Asian stocks rise as trade war worries worsen

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Asian stocks gained Monday amid investor jitters the U.S.-China trade war might be worsening.

Benchmarks in Shanghai and South Korea rose while Hong Kong and Australia were unchanged. Japanese markets were closed for a holiday.

Investors were encouraged by hopes global central banks will keep interest rates low to shore up economic growth. But they worry President Donald Trump’s impending Sept. 1 tariff hike on more Chinese imports will scuttle talks aimed at ending their trade war.

Wall Street’s benchmark Standard & Poor’s 500 index dropped as much as 1.3% Friday after Trump said it would be “fine” if trade talks next month don’t happen.”

Safe havens are “still in demand on trade war anxiety,” said Alfonso Esparza of Oanda in a report. “Headwinds remain strong as a deal in the short term between the U.S. and China is a long shot.”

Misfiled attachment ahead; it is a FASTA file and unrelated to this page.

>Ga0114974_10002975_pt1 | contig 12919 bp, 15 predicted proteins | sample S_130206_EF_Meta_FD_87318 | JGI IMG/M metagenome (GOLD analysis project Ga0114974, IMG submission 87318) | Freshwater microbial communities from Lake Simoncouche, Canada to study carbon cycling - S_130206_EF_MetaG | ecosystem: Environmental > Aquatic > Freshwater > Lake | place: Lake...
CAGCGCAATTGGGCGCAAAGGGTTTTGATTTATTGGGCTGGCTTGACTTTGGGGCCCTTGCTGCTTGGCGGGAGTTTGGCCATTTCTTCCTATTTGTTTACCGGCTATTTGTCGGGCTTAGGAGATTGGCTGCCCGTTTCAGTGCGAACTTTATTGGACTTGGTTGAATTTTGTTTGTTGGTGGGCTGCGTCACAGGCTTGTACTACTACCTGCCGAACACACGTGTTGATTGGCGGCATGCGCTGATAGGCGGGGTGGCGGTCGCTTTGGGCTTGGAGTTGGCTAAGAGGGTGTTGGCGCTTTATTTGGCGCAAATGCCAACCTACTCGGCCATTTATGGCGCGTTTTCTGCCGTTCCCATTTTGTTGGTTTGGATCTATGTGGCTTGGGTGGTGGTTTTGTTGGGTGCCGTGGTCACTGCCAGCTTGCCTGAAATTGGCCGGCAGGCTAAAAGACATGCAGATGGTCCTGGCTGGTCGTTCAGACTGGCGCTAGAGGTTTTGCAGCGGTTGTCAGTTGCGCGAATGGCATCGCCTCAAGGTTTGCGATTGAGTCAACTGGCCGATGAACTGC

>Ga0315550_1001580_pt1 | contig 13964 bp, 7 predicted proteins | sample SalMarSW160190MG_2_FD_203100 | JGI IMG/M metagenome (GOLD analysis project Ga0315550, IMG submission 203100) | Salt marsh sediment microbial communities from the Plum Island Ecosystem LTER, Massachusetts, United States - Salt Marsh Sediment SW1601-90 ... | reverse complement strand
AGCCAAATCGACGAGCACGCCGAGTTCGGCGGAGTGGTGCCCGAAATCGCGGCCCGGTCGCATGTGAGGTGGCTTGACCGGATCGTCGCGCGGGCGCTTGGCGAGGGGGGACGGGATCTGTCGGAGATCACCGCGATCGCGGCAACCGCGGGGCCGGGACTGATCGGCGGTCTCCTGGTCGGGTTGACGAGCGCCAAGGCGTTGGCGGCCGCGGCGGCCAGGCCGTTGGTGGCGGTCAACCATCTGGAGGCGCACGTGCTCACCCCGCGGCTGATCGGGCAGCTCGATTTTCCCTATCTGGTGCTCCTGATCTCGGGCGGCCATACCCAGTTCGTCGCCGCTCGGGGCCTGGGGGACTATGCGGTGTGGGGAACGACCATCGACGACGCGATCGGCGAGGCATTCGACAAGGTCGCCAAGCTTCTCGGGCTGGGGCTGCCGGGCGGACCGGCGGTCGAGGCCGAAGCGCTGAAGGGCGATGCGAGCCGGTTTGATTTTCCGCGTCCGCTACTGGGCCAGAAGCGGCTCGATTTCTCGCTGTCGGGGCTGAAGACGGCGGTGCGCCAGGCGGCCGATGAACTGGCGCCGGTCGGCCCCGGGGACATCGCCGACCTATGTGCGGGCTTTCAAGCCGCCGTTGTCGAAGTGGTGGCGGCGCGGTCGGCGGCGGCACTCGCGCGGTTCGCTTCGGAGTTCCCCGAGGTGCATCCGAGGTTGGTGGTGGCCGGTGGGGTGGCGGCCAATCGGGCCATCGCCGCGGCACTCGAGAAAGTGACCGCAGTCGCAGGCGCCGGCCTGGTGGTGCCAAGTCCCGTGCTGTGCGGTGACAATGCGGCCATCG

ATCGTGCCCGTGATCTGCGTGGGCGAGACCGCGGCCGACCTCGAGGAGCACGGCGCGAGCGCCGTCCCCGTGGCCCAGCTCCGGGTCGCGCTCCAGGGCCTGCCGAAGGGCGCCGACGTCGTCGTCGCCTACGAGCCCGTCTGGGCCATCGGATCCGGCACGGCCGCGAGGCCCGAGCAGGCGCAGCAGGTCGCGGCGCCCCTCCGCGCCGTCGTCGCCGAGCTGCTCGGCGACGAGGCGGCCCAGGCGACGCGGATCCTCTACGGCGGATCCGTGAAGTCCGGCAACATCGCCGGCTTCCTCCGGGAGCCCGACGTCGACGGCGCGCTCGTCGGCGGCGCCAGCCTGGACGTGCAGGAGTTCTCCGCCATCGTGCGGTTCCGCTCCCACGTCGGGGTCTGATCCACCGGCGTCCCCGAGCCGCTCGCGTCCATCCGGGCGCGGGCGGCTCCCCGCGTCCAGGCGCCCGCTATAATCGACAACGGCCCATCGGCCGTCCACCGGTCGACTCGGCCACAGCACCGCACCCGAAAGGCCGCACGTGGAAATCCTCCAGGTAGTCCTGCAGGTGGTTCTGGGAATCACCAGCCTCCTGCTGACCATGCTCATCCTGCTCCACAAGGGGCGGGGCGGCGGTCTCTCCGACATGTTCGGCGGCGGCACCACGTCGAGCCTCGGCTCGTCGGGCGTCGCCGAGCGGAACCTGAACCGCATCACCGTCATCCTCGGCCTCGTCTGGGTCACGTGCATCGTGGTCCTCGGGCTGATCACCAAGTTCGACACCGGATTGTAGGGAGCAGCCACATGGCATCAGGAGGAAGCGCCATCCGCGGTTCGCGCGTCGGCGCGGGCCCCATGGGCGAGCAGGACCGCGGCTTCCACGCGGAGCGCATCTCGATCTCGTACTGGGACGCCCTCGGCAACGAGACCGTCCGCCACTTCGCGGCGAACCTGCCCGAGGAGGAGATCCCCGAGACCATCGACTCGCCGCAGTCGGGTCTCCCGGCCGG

The Shanghai Composite Index gained 0.7% to 2,793.67 points while Hong Kong’s Hang Seng was little-changed at 25,937.44.

Seoul’s Kospi added 0.5% to 1,947.05 and Sydney’s S&P-ASX 200 was flat at 6,582.60. Markets in Taiwan and New Zealand declined. Exchanges in Singapore and Thailand were closed for holidays.

On Wall Street, the S&P 500 ended down 0.7% on Friday at 2,918.65. The Dow Jones Industrial Average fell 0.3% to 26,287.44 and the Nasdaq lost 1% to 7,959.14.

ENERGY: Benchmark U.S. crude lost 18 cents per barrel to $54.33 in electronic trading on the New York Mercantile Exchange. The contract rose $1.94 on Friday to close at $54.40. Brent crude, used to price international oils, shed 13 cents to $58.40 per barrel in London. It gained $1.15 the previous session to $58.53.

CURRENCY: The dollar edged down to 105.47 yen from Friday’s 105.66 yen. The euro gained to $1.1208 from $1.1201.



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